The Extensible Firmware Interface vs early Linux
Posted Aug 14, 2011 21:33 UTC (Sun) by giraffedata
In reply to: The Extensible Firmware Interface - an introduction
Parent article: The Extensible Firmware Interface - an introduction
I think it goes to show it would be simpler just to use Linux in place of DXE.
It doesn't have to be the same Linux that will ultimately run on the machine; just something to load the real OS.
That's probably naive, but what's the problem? Is Linux too big? Too slow?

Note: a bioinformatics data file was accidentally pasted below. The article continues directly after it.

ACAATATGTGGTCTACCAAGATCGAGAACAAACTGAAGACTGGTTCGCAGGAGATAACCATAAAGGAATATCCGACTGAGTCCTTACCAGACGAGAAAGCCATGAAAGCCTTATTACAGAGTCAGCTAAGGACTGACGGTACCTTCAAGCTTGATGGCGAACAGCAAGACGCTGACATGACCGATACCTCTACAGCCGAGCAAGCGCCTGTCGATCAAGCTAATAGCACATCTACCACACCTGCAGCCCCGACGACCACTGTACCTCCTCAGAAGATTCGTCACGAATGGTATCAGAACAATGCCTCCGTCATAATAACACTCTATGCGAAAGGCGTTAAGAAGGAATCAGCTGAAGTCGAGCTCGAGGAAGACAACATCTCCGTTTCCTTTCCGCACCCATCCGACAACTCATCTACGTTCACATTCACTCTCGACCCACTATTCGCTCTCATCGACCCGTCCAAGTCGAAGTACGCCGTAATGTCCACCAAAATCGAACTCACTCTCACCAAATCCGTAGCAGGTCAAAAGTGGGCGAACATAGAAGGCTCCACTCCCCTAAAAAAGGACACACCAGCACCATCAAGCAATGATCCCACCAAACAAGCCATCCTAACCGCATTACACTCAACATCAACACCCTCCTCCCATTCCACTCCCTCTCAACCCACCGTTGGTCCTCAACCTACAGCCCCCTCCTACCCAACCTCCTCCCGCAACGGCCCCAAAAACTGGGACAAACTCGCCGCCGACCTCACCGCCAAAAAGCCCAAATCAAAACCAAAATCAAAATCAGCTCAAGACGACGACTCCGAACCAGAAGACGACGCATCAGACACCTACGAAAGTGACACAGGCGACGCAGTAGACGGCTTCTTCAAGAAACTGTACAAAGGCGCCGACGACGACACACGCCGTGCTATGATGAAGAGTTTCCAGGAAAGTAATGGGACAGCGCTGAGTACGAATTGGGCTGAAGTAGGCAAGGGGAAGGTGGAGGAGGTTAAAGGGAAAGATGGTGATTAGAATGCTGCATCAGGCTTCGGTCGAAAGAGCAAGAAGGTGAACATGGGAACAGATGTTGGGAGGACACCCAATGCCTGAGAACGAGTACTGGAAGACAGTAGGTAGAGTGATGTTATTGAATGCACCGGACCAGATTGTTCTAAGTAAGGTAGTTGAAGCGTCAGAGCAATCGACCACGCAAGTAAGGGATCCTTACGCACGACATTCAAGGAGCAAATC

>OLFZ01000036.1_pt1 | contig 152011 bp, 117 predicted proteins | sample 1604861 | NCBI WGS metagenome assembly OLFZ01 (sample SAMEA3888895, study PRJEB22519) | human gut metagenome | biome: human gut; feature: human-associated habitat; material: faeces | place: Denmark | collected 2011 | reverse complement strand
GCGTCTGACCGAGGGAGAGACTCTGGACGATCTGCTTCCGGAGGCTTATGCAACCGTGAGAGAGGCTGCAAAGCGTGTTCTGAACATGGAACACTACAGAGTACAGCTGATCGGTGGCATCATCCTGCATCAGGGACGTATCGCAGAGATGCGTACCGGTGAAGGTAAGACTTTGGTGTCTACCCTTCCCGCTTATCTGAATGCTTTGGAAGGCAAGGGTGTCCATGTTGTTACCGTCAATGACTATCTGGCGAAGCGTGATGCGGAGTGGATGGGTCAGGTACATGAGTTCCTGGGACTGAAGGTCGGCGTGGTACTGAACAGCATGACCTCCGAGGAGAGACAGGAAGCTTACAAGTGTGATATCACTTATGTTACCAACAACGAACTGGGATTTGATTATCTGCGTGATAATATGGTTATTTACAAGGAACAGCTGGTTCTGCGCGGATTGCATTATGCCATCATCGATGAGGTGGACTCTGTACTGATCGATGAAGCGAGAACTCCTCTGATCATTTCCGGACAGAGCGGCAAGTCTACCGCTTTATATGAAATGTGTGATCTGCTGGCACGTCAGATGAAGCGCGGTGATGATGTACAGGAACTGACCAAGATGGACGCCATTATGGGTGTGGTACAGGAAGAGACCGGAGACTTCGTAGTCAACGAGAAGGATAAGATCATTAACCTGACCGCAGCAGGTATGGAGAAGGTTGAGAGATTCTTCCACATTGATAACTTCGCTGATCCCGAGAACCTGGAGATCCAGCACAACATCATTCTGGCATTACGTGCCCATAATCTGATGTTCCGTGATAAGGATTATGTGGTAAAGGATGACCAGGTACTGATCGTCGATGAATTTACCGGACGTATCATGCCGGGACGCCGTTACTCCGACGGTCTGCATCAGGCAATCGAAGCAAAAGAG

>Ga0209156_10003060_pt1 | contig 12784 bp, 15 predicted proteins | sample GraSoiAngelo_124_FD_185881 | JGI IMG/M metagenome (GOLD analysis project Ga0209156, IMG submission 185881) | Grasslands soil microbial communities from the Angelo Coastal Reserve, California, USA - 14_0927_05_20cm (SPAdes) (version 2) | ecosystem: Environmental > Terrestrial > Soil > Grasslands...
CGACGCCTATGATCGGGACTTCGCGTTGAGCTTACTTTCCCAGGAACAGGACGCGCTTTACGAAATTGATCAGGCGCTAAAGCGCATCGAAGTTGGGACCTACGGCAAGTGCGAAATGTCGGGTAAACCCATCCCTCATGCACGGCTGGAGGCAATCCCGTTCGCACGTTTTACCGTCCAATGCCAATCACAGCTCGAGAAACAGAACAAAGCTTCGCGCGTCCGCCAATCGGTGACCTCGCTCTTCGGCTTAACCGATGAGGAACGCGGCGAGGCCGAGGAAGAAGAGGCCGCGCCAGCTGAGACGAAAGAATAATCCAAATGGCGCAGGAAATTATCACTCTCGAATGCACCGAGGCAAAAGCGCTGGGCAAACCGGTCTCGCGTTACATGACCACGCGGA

Reflecting on the fact that one often has to get a new motherboard or at least risk an in-situ BIOS upgrade in order to boot from a new type of device, I've often thought that motherboards should be able to do one thing at boot time: read bytes from USB storage device plugged into a particular socket inside the box and branch to them.
I'd put a Linux boot image on there, configured to load and bring up the real system. If I got a new kind of boot device, I'd just build a new Linux system with a driver for it and store it on that USB stick. If I accidentally bricked the system that way, I'd just plug in a different USB stick and recover.
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